Regardless of whether or not you have a "customer service" job title, it is probably true that you and/or your team will have to take on client-facing roles at some point in your careers. Whether it be through email, phone, or an in-person meeting, it is critical to know and understand the issues you may face when it comes to communicating with a client or customer in the midst of a conflict. Here are some helpful tips and tricks when approaching a few different client-facing situations effectively and appropriately (even when it's difficult...):
Never say no. There are countless scenarios one could draw up of times when a client or customer simply asked for something that was outside the bounds of your company's capabilities. Although it's easier to say, "No, I'm sorry, we can't help you with that," and move on, it's important to let them know that you are going to do your best to help them solve their problem. Utilizing positive language is one way to ease their frustrations, and another is to present them with tangible alternatives to help provide a solution for what they want. Presenting them with alternatives and options allows for the ball to be in their court, transferring power over to them, which helps them feel more in control over the issue at hand.
Something else that is important to consider when handling impossible client requests is that they're not taking advantage of you. It's easy to sit behind a screen and profusely apologize for what seems like everything, however, only apologize for your wrongdoings and mistakes. It's important to recognize your errors, but it's even more important to keep your dignity if you did your due diligence and worked hard for the client. For example, if you find yourself in a situation where a client is consistently contacting you after-hours and on weekends because they forgot to give you the information beforehand, it's okay and necessary to speak up and set boundaries with them regarding the times and days they are able to speak with you.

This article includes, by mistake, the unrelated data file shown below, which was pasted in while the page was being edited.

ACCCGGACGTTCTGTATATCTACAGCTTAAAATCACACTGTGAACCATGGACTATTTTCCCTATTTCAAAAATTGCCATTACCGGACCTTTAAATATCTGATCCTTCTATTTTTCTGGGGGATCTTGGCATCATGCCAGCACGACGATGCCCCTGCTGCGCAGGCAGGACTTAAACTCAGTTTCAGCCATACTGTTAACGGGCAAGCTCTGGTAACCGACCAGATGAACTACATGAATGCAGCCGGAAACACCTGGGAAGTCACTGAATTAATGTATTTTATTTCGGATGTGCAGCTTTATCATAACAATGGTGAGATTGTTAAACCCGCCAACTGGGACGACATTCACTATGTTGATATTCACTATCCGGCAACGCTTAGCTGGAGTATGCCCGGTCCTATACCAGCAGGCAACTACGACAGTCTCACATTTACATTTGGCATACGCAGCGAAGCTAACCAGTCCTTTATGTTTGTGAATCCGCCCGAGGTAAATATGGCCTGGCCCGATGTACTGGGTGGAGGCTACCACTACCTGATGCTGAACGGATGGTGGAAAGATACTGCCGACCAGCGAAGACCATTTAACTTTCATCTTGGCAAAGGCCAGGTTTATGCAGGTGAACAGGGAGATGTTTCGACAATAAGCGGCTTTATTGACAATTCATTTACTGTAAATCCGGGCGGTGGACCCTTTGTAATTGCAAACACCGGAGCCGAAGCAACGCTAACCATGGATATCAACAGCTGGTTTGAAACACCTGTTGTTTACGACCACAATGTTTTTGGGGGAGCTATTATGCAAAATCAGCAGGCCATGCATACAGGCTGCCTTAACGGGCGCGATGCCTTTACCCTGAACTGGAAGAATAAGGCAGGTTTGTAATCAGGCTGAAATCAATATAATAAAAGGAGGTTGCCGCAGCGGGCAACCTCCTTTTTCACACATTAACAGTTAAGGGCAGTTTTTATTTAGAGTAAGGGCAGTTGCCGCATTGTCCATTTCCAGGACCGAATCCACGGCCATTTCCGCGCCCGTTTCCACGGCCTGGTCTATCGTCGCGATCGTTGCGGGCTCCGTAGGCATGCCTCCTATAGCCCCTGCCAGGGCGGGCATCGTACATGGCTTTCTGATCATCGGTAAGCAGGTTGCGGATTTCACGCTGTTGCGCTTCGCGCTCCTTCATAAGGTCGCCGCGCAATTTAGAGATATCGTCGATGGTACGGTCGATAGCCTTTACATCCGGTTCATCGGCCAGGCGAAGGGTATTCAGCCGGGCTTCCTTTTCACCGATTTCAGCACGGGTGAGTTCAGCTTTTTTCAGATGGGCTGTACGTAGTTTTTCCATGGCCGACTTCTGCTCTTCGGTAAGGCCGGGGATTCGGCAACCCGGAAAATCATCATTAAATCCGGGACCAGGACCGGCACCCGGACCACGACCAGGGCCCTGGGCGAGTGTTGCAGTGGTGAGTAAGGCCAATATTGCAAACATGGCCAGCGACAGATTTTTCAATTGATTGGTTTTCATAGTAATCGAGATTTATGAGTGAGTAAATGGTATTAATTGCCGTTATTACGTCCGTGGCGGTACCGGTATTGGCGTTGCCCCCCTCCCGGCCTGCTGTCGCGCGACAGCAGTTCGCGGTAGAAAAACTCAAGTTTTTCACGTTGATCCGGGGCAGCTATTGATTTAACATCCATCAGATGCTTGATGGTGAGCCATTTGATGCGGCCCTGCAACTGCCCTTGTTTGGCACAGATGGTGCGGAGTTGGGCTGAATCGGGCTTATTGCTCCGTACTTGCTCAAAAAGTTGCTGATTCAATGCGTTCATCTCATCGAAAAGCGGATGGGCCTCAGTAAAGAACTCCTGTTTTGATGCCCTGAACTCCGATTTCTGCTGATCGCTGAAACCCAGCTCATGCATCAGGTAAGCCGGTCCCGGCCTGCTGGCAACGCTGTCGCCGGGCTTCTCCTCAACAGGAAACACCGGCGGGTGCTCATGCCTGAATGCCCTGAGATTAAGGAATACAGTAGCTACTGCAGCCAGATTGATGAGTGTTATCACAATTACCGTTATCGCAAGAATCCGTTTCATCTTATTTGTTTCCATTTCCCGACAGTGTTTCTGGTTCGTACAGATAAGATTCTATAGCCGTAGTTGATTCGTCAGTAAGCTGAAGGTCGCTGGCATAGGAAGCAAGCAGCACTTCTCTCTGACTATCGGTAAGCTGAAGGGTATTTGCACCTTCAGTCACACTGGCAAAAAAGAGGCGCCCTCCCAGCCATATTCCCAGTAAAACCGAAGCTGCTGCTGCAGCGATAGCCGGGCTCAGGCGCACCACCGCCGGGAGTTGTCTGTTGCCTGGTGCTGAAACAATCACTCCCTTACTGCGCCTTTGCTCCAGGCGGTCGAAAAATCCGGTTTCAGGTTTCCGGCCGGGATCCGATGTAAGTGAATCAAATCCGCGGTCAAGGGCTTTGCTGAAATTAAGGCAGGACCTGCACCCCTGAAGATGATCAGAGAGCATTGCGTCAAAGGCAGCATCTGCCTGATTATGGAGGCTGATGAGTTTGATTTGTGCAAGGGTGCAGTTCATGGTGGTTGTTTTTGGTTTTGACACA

When facing an unhappy partner, it's easy for you yourself to get flustered and upset, as that negative energy can easily take a hold of your attitude. We've found that following these four steps can help lead to a smoother client experience:
1. Listen: Most people prefer to know that they're being heard and listened to, and sometimes (although unfair) someone will just need to take out their bad day on you. Just listen. It'll make them feel better, which will make you feel better.
2. Apologize: Again, this doesn't have to be an admittance of guilt or wrongdoing, but it is necessary to apologize for the way they are feeling, whether it be your fault or an external factor's.
3. Solve: Don't just think of a short-term fix, but go above and beyond to discover a long-term fix, ensuring that the client stays satisfied for the probability that the same issue arises again in the future.
4. Thank: They came to you with transparency and trust that you will help them fix their problem. Thank them for that!
Hopefully, this insight and these tangible steps will help to aid your next client-related conflict!
Story By: Krista Smith